• Potatoes: Even though potatoes are a nice way to fill out a supper plate, they aren't that healthy for you. Potatoes are high on the glycemic index, so they can raise your blood sugar levels, which is not good.
  • Sweets and sodas: Excess weight raises your risk of developing breast cancer and of having a recurrence, and refined sugars are linked to weight gain. While artificial sweeteners (Splenda, Aspartame, and Saccharin) don't seem to increase cancer risk in humans, the diet sodas in which they're used seem to be linked with weight gain, as well.
  • Salt: Consuming high levels of salt, or eating foods that have been preserved by pickling, or brining may lead to increased risk of stomach, nasopharyngeal, and throat cancer. The moderate use of salt with food has not been shown to cause cancer.
  • Alcohol: Alcohol intake should be modest or eliminated to keep your risk of cancer low. Any kind of alcohol that you consume may change your levels of female hormones, and thus increase your risk of estrogen-receptor positive breast cancer.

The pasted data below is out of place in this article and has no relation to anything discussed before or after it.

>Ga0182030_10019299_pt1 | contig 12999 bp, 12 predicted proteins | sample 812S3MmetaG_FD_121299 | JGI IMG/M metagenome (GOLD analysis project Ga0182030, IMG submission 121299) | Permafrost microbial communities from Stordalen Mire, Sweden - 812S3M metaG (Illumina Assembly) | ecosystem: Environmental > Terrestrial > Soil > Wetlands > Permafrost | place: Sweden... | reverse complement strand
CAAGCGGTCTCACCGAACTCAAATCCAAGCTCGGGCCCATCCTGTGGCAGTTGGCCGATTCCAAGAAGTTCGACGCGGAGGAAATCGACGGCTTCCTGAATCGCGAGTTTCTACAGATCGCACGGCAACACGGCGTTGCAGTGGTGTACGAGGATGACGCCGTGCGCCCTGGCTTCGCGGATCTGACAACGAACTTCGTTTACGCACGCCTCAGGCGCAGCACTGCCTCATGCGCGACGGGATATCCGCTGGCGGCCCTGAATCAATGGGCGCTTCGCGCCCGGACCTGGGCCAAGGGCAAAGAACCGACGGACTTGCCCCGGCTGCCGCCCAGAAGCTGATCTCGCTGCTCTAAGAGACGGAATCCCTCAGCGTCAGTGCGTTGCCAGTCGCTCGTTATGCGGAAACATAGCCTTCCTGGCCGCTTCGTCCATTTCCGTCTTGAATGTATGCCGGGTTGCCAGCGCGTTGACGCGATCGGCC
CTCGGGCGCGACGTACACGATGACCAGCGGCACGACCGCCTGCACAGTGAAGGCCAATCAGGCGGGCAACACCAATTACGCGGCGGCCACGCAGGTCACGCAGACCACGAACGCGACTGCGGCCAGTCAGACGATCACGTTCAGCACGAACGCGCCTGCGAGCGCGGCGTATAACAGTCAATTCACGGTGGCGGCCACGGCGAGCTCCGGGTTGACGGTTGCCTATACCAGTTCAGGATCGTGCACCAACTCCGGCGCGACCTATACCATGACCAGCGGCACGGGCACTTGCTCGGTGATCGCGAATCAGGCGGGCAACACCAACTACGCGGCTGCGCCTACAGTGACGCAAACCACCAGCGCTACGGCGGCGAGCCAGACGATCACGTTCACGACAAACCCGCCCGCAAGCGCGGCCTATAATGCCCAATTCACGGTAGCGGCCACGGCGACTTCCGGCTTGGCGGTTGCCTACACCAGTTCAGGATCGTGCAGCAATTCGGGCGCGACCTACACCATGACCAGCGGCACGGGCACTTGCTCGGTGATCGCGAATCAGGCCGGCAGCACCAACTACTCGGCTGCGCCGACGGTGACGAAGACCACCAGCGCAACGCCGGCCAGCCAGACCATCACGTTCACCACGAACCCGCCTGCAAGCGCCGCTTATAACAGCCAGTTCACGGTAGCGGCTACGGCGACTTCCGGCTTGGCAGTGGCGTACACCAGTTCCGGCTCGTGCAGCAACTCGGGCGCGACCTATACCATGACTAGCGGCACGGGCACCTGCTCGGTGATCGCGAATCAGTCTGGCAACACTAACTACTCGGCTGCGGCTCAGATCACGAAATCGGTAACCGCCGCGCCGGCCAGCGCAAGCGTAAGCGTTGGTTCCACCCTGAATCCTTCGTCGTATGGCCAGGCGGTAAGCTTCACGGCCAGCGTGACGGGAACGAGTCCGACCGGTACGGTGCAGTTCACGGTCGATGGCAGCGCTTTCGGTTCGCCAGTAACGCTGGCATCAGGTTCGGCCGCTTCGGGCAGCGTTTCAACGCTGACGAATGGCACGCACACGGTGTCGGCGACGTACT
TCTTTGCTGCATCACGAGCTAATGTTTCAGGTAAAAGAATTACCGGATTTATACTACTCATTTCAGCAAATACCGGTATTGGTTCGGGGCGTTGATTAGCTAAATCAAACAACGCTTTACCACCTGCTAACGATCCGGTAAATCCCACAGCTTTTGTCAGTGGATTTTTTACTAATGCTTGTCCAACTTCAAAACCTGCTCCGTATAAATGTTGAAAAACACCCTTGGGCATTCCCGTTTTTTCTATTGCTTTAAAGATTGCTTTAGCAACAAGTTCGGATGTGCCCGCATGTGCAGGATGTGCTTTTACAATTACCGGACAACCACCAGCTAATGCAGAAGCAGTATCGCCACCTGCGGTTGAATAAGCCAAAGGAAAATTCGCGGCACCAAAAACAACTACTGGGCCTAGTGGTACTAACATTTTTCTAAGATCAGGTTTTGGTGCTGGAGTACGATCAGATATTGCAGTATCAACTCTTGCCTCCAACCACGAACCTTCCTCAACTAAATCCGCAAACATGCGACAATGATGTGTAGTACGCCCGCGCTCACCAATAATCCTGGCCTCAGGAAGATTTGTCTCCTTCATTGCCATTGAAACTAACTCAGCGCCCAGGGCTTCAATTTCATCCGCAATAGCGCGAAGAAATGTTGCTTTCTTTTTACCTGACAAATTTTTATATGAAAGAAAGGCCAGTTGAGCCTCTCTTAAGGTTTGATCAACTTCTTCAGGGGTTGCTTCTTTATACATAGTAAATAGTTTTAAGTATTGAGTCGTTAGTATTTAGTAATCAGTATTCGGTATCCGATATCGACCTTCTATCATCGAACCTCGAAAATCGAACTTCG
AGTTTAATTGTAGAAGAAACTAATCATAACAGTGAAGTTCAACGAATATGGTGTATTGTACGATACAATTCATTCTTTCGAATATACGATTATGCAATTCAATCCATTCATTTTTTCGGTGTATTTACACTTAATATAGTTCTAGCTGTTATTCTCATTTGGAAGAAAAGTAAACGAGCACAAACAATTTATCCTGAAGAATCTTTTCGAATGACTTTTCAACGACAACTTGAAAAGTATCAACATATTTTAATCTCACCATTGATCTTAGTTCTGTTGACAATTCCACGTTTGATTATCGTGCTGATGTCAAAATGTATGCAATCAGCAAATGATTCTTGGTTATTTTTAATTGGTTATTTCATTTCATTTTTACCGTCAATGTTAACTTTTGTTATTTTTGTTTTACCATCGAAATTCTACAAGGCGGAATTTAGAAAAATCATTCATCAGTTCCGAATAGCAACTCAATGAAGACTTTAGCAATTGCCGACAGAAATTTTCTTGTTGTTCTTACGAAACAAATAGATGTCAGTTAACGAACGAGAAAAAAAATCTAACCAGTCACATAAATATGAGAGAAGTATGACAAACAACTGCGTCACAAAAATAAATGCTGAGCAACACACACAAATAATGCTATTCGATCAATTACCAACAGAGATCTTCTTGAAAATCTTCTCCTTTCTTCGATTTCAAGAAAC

Breast cancer's relationship with caffeinated beverages and with caffeine itself is complicated. If you're a regular drinker of coffee, tea, hot cocoa, or caffeinated soda, you should read more about this relationship and what research says about it.

A Word From Verywell

It pays to build some good habits that can reduce your risk of cancer or its recurrence. It's not always easy to control your diet, but it's an effort that can make a big difference in not only cancer risk but overall health. Be sure to talk to your doctor about dietary changes and, if you're having trouble managing an anti-cancer diet, ask about seeing a nutritionist who might be able to help.